Interview with Kat Heckenbach, author of “Seeking Unseen”

YA modern fantasy: It may be Angel’s wish…
It’s been two years since Angel learned the magic chip of wood inside her locket would grant any wish. What is taking her so long to choose? An alarming discovery about her beloved foster brother Zack makes the decision easy…but everything else gets complicated after she runs into her old friend Melinda, who demands to go along for the return to Toch Island.
…but it’s Melinda’s journey.
Melinda doesn’t fit in with the magical freaks any more than she did with the losers back in Florida, but she never wanted to belong before. A secret world surrounds her where even the bugs have magic… She’s more of an outsider than ever. So when ex-con Doran Ashe slinks out of the shadows and offers her an easy road to powers of her own, Melinda follows him despite-or maybe because of-everyone’s warnings.

K. Carroll: When I picked up Seeking, I liked Angel all right. But then Melinda came in and I was completely hooked. Was Melinda supposed to take over the book the way she did?

Kat: Actually, no. At least, not from her point of view. When I first decided to take Finding Angel from a stand-alone to a series, I had every intention of keeping the entire thing in Angel’s point of view. As the story began to solidify in my mind, it became more centered on Melinda, but I still expected to tell Melinda’s story completely through Angel’s eyes.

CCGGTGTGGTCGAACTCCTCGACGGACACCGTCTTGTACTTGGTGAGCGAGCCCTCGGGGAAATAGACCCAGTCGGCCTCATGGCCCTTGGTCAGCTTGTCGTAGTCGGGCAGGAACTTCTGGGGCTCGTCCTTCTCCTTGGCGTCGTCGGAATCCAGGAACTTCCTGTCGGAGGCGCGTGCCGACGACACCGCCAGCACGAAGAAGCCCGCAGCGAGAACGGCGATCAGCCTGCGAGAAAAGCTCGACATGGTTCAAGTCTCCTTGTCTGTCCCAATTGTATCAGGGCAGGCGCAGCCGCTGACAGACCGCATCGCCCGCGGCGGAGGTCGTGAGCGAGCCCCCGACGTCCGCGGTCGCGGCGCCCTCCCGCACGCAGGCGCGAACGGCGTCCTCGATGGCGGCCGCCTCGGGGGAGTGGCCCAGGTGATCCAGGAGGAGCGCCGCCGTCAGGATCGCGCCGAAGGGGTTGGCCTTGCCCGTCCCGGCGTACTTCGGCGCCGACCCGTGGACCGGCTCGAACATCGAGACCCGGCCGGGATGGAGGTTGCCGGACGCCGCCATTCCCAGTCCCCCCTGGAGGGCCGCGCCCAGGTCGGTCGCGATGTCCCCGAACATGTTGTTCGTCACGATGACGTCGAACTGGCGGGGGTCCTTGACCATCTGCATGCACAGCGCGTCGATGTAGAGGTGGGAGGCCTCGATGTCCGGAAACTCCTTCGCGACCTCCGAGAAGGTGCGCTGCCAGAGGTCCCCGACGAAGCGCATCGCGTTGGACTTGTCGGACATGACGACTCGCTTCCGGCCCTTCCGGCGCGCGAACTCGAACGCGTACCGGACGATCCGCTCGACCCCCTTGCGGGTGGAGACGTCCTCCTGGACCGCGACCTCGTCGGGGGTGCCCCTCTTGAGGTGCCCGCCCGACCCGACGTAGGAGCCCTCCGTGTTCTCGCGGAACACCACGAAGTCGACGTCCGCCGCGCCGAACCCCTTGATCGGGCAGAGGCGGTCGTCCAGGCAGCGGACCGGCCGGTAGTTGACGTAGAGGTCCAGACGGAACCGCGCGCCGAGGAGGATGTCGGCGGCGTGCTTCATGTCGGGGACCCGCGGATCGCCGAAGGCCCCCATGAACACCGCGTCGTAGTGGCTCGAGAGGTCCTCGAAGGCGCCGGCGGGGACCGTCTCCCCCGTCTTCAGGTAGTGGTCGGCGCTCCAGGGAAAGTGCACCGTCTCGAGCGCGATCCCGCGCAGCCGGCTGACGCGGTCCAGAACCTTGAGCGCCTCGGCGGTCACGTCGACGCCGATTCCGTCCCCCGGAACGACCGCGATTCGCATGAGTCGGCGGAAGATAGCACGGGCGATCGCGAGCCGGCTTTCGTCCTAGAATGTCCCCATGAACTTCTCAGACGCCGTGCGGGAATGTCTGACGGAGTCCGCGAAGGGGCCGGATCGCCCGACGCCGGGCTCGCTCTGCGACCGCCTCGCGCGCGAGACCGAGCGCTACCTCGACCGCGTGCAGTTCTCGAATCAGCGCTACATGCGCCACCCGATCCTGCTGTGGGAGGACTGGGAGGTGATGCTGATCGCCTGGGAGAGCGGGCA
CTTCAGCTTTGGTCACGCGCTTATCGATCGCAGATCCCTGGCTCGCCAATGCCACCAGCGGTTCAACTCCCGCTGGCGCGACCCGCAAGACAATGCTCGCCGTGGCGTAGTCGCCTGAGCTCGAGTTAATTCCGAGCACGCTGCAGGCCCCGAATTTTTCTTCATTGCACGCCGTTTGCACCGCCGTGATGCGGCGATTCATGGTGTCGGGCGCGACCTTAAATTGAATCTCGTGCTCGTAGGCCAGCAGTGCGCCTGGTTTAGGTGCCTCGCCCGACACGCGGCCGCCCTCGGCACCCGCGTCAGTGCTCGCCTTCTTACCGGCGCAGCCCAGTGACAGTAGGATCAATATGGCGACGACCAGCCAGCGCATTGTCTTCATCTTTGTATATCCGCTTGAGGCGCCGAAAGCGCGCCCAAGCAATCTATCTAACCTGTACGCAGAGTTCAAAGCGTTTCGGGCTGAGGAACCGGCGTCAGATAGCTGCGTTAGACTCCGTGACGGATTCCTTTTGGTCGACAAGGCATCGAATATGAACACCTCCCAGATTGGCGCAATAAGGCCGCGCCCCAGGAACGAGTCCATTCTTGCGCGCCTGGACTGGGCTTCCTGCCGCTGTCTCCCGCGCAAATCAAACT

But it just didn’t work. I got up to the point where Angel runs into Melinda, and Melinda just came to life more strongly than I expected. I found myself diving into her head instead and realized that is the only way the story could properly be told.

Well, that and the fact that Melinda is just rather stubborn and demanding :P.

K. Carroll:
Horatio makes for an interesting pet. I don’t think I’ve ever seen a psychic beetle before. What was your inspiration for him?

Kat: I keep trying to figure this out, to be honest, and I’m not sure exactly what inspired me. He came into the story at first as just a beetle–odd looking, but not necessarily sentient or magical. I wanted something strange to happen, something that would link to Angel’s past in the first book. Angel’s little foster brother Zack is based quite a bit on my son, who is really into bugs. I happen to think beetles are rather amazing with their enormous variety and the way they can actually look metallic. So I picked a beetle to be that linking element with Zack finding it in their back yard.

But I felt there was a stronger connection between Gregor (the character who has been searching for Angel) and Horatio than owner and pet. And having Horatio sentient helped the plot tremendously. The truly deep connection that allowed Gregor to really communicate with Horatio–and later, that allows Angel and Horatio to communicate–fully formed as I wrote. I kept seeing him as something “more”…a kind of spirit guide or something, He’s ancient and mysterious and knows a lot more than he lets on. I intend to explore this a lot more in the third book and possibly reveal where he came from…

K. Carroll: Both Finding Angel and Seeking Unseen have a theme of science and magic clashing, with unsavory results. Why is this?